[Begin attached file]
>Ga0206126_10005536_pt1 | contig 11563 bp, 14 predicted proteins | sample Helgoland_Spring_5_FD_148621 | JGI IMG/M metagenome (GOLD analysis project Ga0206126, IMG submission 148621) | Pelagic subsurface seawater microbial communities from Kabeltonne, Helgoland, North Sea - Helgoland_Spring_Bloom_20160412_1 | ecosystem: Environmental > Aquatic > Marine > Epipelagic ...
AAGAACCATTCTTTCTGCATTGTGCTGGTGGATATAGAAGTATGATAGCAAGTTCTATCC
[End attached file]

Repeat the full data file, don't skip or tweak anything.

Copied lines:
>Ga0206126_10005536_pt1 | contig 11563 bp, 14 predicted proteins | sample Helgoland_Spring_5_FD_148621 | JGI IMG/M metagenome (GOLD analysis project Ga0206126, IMG submission 148621) | Pelagic subsurface seawater microbial communities from Kabeltonne, Helgoland, North Sea - Helgoland_Spring_Bloom_20160412_1 | ecosystem: Environmental > Aquatic > Marine > Epipelagic ...
AAGAACCATTCTTTCTGCATTGTGCTGGTGGATATAGAAGTATGATAGCAAGTTCTATCC